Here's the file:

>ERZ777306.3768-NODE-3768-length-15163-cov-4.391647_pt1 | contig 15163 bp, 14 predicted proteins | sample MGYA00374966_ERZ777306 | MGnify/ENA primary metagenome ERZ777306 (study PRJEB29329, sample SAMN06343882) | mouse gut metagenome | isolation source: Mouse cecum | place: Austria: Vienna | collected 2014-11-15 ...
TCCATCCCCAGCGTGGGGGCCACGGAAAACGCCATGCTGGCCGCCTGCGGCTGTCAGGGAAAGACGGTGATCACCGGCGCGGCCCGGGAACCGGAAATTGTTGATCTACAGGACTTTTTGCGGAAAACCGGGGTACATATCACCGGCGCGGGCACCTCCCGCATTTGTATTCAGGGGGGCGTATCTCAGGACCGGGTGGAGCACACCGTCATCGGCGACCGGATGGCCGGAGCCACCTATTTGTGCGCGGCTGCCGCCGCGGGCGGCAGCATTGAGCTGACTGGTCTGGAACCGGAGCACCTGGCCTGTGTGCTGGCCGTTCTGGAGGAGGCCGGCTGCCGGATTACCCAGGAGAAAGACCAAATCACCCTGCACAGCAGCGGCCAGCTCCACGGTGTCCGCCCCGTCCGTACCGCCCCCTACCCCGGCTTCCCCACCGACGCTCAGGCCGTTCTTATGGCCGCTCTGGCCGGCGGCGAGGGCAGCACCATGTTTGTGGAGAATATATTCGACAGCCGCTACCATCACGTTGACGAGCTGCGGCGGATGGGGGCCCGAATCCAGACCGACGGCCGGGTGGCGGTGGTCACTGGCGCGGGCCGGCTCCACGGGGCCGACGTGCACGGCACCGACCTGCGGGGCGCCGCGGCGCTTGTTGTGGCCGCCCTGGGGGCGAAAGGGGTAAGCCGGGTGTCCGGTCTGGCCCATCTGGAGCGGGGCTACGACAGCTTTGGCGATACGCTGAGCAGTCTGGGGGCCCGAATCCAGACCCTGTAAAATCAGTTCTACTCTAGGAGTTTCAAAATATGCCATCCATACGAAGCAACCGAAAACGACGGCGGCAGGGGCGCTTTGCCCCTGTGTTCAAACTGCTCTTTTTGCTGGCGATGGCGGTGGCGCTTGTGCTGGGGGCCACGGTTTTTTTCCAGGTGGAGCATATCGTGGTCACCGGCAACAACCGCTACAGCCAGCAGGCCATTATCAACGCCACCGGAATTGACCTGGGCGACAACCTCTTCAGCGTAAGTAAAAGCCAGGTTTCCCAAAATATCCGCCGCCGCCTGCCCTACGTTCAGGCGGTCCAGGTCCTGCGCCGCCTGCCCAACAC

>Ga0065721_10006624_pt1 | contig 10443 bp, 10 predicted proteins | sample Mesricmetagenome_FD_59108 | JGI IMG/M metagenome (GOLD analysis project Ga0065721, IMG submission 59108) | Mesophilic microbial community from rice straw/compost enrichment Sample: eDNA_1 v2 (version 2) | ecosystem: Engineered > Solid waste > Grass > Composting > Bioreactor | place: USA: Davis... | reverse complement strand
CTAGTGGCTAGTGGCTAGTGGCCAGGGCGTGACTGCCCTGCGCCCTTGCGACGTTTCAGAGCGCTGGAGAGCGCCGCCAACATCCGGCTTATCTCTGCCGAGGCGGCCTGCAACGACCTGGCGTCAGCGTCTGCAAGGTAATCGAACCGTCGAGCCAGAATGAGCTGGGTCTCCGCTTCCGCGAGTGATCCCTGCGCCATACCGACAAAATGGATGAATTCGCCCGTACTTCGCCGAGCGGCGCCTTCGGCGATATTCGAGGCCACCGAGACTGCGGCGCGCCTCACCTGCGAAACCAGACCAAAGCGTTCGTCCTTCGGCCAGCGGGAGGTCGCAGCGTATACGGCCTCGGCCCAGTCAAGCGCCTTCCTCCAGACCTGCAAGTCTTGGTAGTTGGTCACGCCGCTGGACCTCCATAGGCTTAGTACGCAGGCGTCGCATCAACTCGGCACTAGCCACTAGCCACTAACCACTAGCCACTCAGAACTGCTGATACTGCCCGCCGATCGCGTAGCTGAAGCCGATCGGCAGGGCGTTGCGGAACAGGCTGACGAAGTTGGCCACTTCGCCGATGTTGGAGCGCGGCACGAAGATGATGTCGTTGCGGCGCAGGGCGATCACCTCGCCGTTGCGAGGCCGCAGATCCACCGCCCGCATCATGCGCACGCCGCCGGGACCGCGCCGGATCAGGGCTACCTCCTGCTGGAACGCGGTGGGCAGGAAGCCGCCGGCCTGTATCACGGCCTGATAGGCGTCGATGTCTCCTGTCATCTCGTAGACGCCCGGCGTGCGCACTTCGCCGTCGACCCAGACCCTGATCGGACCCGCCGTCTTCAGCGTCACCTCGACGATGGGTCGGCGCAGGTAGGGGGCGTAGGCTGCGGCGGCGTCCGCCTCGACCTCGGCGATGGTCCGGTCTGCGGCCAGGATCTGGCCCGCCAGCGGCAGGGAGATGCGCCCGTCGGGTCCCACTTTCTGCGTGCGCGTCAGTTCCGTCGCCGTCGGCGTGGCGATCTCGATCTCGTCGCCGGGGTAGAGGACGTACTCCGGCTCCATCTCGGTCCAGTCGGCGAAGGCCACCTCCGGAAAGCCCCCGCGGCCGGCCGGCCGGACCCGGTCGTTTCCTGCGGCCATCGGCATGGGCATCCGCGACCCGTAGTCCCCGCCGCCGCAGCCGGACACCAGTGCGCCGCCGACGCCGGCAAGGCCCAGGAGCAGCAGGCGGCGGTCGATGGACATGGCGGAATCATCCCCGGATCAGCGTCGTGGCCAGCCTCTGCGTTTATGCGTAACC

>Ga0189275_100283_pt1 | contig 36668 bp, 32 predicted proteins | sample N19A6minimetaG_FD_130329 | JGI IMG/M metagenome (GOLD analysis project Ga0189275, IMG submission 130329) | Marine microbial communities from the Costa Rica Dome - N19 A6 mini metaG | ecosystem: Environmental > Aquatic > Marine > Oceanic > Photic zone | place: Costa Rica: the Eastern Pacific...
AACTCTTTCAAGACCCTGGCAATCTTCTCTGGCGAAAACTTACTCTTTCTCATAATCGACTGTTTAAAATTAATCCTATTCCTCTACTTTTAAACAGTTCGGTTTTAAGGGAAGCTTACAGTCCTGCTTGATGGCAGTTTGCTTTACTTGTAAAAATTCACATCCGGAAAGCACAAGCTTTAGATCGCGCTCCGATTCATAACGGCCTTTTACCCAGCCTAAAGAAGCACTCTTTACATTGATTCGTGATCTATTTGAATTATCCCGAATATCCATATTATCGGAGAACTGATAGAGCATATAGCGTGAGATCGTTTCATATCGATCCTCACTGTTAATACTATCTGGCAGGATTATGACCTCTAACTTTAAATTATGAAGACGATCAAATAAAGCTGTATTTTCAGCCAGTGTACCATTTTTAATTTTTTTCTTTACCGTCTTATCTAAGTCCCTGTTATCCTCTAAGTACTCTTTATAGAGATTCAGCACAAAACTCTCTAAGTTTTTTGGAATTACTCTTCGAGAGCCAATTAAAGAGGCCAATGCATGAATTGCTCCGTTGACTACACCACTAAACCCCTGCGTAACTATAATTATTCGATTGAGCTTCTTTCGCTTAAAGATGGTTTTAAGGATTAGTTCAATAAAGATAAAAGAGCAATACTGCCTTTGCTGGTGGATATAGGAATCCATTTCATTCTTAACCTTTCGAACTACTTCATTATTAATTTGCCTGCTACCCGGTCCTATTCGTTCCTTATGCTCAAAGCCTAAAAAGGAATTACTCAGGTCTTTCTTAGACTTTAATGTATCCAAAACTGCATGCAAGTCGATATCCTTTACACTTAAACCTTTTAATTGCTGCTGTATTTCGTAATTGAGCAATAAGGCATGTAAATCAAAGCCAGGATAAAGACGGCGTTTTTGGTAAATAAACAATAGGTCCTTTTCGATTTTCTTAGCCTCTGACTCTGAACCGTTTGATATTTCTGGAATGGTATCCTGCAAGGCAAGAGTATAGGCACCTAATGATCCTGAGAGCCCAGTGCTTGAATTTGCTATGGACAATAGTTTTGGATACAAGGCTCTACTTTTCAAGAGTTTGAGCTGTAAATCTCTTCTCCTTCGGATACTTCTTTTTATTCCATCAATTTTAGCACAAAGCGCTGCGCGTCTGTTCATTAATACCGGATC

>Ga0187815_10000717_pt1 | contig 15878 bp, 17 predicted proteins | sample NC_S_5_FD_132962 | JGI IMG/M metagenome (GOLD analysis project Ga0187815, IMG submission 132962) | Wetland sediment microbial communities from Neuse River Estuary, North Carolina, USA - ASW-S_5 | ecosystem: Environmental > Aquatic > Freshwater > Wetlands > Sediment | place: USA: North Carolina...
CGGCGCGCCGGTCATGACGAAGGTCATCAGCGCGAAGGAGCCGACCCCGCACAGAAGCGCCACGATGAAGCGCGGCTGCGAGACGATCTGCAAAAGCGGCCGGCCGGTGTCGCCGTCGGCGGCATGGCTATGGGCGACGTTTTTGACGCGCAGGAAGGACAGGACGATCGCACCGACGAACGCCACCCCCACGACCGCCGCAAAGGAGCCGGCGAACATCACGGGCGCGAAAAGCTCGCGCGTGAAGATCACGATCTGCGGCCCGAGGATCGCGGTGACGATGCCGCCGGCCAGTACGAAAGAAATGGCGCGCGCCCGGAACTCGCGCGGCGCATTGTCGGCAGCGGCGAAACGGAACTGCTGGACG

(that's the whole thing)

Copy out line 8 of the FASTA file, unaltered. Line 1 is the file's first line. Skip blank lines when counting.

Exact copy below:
CGGCGCGCCGGTCATGACGAAGGTCATCAGCGCGAAGGAGCCGACCCCGCACAGAAGCGCCACGATGAAGCGCGGCTGCGAGACGATCTGCAAAAGCGGCCGGCCGGTGTCGCCGTCGGCGGCATGGCTATGGGCGACGTTTTTGACGCGCAGGAAGGACAGGACGATCGCACCGACGAACGCCACCCCCACGACCGCCGCAAAGGAGCCGGCGAACATCACGGGCGCGAAAAGCTCGCGCGTGAAGATCACGATCTGCGGCCCGAGGATCGCGGTGACGATGCCGCCGGCCAGTACGAAAGAAATGGCGCGCGCCCGGAACTCGCGCGGCGCATTGTCGGCAGCGGCGAAACGGAACTGCTGGACG